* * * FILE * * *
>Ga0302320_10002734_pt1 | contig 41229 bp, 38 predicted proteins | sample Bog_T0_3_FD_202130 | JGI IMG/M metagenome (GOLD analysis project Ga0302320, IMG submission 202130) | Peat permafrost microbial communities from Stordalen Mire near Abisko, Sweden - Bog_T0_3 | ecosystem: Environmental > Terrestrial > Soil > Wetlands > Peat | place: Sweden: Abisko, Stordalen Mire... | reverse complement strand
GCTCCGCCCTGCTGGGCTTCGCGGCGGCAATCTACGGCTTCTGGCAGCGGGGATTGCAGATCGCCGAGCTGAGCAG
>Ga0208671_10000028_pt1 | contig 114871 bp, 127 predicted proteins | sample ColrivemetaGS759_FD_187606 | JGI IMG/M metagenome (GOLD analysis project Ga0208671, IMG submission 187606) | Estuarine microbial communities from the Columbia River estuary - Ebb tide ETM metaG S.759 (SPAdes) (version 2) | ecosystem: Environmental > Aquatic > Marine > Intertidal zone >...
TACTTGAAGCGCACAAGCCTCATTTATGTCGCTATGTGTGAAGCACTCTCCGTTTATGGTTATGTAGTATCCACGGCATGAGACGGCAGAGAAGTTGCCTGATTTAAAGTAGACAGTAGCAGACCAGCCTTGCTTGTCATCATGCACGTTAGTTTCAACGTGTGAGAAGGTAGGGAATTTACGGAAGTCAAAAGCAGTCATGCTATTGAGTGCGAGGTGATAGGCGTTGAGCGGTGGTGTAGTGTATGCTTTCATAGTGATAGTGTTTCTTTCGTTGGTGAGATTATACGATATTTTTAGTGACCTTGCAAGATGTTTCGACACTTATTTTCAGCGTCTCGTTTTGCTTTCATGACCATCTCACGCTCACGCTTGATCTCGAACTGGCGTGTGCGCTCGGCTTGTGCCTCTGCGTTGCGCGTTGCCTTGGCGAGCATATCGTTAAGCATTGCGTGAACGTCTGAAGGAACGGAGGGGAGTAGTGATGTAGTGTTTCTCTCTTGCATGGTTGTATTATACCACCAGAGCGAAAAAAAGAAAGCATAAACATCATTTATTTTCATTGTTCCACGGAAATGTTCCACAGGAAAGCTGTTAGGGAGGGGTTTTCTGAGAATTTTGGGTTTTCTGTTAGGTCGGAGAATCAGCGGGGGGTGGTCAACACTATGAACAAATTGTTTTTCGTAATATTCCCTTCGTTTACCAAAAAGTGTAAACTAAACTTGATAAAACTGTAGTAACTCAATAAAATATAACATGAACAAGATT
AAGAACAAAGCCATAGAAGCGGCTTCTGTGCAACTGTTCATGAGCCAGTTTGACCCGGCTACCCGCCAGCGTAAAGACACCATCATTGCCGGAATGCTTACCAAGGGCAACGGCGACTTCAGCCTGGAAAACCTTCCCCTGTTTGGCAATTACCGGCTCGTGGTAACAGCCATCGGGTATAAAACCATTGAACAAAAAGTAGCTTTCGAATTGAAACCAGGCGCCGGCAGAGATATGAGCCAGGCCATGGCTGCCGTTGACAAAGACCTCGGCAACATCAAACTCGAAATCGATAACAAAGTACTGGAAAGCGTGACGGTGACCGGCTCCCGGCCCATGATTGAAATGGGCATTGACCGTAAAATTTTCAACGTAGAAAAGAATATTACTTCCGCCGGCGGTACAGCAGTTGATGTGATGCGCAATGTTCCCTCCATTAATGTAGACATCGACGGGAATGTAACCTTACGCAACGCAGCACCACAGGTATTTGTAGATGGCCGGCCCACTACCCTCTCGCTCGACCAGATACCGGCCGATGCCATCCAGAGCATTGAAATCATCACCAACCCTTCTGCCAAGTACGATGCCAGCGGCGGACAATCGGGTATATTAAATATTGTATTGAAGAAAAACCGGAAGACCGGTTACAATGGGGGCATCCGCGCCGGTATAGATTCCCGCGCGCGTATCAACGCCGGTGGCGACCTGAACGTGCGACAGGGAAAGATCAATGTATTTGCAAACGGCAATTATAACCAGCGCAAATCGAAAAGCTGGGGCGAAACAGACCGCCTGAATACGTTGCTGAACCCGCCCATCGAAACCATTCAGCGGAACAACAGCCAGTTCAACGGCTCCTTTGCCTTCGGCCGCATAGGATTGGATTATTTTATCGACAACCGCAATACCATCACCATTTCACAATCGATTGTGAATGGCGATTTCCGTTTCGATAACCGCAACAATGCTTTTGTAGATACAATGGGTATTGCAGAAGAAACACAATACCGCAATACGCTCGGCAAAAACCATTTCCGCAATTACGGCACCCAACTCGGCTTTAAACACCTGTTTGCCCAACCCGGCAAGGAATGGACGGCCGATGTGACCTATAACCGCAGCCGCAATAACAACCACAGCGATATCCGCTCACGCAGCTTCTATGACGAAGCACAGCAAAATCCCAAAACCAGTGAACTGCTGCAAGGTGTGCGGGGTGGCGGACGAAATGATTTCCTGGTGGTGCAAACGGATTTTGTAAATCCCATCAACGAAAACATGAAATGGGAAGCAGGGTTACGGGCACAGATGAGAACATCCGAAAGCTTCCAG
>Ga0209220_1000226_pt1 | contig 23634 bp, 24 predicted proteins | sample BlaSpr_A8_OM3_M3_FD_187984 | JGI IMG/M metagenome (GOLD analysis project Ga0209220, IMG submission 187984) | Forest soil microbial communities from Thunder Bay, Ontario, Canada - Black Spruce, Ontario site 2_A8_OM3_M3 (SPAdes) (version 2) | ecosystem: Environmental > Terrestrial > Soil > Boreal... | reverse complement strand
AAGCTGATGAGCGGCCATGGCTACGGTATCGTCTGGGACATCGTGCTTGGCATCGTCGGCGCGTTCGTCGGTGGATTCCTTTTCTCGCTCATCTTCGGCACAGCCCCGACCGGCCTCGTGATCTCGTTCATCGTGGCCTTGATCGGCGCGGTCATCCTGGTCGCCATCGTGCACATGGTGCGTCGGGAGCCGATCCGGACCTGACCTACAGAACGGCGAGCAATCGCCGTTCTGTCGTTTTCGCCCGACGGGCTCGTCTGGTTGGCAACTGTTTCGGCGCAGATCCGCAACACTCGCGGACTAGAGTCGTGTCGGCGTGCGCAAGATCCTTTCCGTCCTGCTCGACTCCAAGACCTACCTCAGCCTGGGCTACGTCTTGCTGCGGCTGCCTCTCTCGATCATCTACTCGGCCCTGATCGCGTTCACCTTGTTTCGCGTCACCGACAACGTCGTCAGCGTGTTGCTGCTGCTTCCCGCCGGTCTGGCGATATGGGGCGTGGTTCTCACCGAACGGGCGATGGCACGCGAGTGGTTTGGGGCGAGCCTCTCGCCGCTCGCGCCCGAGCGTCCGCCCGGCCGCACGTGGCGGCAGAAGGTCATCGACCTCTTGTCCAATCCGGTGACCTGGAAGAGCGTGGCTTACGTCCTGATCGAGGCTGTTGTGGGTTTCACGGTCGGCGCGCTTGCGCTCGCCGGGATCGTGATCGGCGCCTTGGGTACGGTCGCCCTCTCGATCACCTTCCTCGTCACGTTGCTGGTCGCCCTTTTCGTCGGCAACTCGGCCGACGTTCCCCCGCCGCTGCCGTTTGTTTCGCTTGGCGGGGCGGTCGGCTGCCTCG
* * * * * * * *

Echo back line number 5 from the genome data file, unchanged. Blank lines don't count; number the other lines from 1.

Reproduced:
AAGAACAAAGCCATAGAAGCGGCTTCTGTGCAACTGTTCATGAGCCAGTTTGACCCGGCTACCCGCCAGCGTAAAGACACCATCATTGCCGGAATGCTTACCAAGGGCAACGGCGACTTCAGCCTGGAAAACCTTCCCCTGTTTGGCAATTACCGGCTCGTGGTAACAGCCATCGGGTATAAAACCATTGAACAAAAAGTAGCTTTCGAATTGAAACCAGGCGCCGGCAGAGATATGAGCCAGGCCATGGCTGCCGTTGACAAAGACCTCGGCAACATCAAACTCGAAATCGATAACAAAGTACTGGAAAGCGTGACGGTGACCGGCTCCCGGCCCATGATTGAAATGGGCATTGACCGTAAAATTTTCAACGTAGAAAAGAATATTACTTCCGCCGGCGGTACAGCAGTTGATGTGATGCGCAATGTTCCCTCCATTAATGTAGACATCGACGGGAATGTAACCTTACGCAACGCAGCACCACAGGTATTTGTAGATGGCCGGCCCACTACCCTCTCGCTCGACCAGATACCGGCCGATGCCATCCAGAGCATTGAAATCATCACCAACCCTTCTGCCAAGTACGATGCCAGCGGCGGACAATCGGGTATATTAAATATTGTATTGAAGAAAAACCGGAAGACCGGTTACAATGGGGGCATCCGCGCCGGTATAGATTCCCGCGCGCGTATCAACGCCGGTGGCGACCTGAACGTGCGACAGGGAAAGATCAATGTATTTGCAAACGGCAATTATAACCAGCGCAAATCGAAAAGCTGGGGCGAAACAGACCGCCTGAATACGTTGCTGAACCCGCCCATCGAAACCATTCAGCGGAACAACAGCCAGTTCAACGGCTCCTTTGCCTTCGGCCGCATAGGATTGGATTATTTTATCGACAACCGCAATACCATCACCATTTCACAATCGATTGTGAATGGCGATTTCCGTTTCGATAACCGCAACAATGCTTTTGTAGATACAATGGGTATTGCAGAAGAAACACAATACCGCAATACGCTCGGCAAAAACCATTTCCGCAATTACGGCACCCAACTCGGCTTTAAACACCTGTTTGCCCAACCCGGCAAGGAATGGACGGCCGATGTGACCTATAACCGCAGCCGCAATAACAACCACAGCGATATCCGCTCACGCAGCTTCTATGACGAAGCACAGCAAAATCCCAAAACCAGTGAACTGCTGCAAGGTGTGCGGGGTGGCGGACGAAATGATTTCCTGGTGGTGCAAACGGATTTTGTAAATCCCATCAACGAAAACATGAAATGGGAAGCAGGGTTACGGGCACAGATGAGAACATCCGAAAGCTTCCAG